I was in the midst of reading this memoir when I felt a stab of envy at the author’s description of the eight weeks of summer vacation, half paid, that she received each year at The New Yorker. What do you want to bet clerical staff at the magazine no longer get that?
As we know from Mad Men, workplaces back in the fifties and sixties could be sexist and degrading for women. It was difficult to get out of the secretarial pool (still is, actually). My mother, however, claims that back then working was “fun” in a way it no longer is. At every institution I’ve worked, it does seem like decades ago, the place was a lot more fun.
Also, I believe that back then 9 to 5 meant 9 to 5, not 9 to 6, as it does now.
Finally, the glamour seems gone. I know from my past that working in places that involve author readings means that the author comes in, promotes a book, and is gone. It does not mean that the place is an intellectual hangout for writers, or that you will be socializing with them, as you might have been in times gone by.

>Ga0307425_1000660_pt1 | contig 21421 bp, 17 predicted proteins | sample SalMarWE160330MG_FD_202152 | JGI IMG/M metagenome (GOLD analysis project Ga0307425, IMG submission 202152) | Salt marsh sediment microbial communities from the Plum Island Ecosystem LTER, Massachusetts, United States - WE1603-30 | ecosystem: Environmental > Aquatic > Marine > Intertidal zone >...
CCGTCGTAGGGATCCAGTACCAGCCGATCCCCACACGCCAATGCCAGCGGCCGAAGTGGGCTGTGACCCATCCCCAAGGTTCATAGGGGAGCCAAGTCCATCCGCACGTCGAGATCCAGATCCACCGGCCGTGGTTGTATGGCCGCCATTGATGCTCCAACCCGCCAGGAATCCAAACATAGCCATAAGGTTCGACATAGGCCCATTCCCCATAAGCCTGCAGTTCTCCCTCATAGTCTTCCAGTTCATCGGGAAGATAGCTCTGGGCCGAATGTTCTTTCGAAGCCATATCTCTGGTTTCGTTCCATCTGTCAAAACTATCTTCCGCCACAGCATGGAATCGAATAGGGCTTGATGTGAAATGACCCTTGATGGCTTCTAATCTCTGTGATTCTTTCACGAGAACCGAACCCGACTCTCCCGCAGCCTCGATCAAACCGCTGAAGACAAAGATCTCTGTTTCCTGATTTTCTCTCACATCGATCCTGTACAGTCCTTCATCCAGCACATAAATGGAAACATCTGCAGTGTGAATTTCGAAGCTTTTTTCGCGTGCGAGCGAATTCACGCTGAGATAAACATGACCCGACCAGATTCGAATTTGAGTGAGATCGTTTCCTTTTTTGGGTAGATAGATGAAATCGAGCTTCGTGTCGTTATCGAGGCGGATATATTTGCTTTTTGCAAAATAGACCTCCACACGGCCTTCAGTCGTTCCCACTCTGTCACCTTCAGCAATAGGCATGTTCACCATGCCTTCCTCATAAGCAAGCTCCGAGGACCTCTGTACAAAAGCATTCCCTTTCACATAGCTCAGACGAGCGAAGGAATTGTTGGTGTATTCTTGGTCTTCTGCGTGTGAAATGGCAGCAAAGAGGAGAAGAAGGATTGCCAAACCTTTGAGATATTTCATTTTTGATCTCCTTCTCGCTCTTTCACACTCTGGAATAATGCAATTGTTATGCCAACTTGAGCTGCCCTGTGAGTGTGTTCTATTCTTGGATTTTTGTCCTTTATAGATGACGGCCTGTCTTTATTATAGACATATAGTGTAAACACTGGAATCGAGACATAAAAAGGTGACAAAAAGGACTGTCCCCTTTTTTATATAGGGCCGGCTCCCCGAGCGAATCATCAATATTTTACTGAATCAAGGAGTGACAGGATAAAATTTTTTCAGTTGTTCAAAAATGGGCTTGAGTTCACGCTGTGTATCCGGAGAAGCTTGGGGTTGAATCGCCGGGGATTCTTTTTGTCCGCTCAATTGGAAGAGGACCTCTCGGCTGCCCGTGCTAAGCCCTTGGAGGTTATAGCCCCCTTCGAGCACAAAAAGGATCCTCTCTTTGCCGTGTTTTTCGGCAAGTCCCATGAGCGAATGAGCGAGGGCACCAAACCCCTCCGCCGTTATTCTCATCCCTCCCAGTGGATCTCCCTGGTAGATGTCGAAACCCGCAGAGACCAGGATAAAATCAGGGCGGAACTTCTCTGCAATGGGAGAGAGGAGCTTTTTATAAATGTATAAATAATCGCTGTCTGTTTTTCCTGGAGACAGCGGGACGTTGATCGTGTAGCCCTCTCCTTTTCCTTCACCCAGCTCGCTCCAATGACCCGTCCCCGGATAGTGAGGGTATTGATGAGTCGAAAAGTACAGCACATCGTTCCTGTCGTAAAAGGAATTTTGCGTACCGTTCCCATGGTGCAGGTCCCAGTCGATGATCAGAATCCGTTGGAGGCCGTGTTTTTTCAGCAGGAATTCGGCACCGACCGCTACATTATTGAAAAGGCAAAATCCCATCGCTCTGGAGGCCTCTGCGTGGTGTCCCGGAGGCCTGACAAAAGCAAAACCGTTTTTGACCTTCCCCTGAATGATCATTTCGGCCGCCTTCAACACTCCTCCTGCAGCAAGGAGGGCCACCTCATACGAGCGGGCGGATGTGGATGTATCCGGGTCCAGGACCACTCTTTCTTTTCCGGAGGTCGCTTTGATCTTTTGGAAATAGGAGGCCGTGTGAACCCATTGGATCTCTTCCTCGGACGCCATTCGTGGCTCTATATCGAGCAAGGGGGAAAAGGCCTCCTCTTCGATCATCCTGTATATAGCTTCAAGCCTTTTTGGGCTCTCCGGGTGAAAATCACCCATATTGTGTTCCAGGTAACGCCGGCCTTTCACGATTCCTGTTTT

Perhaps more envy-inducing than the literary friendships and book parties were the summer vacations she writes about: eight trips to Europe during her years at the magazine, each one lasting a month or more, often with pay (a princely $80 a week). “The New Yorker believed in long summer vacations for their receptionists,” Ms. Groth deadpanned.
In the passage, Ms. Groth addresses her years at the receptionist desk and grapples with whether The New Yorker somehow mistreated her. But after considering the vacations, flexible work schedule and the many “intangibles” like party invites and a front-row seat to New York literary life, she concluded, “It is not clear to me who was exploiting whom.”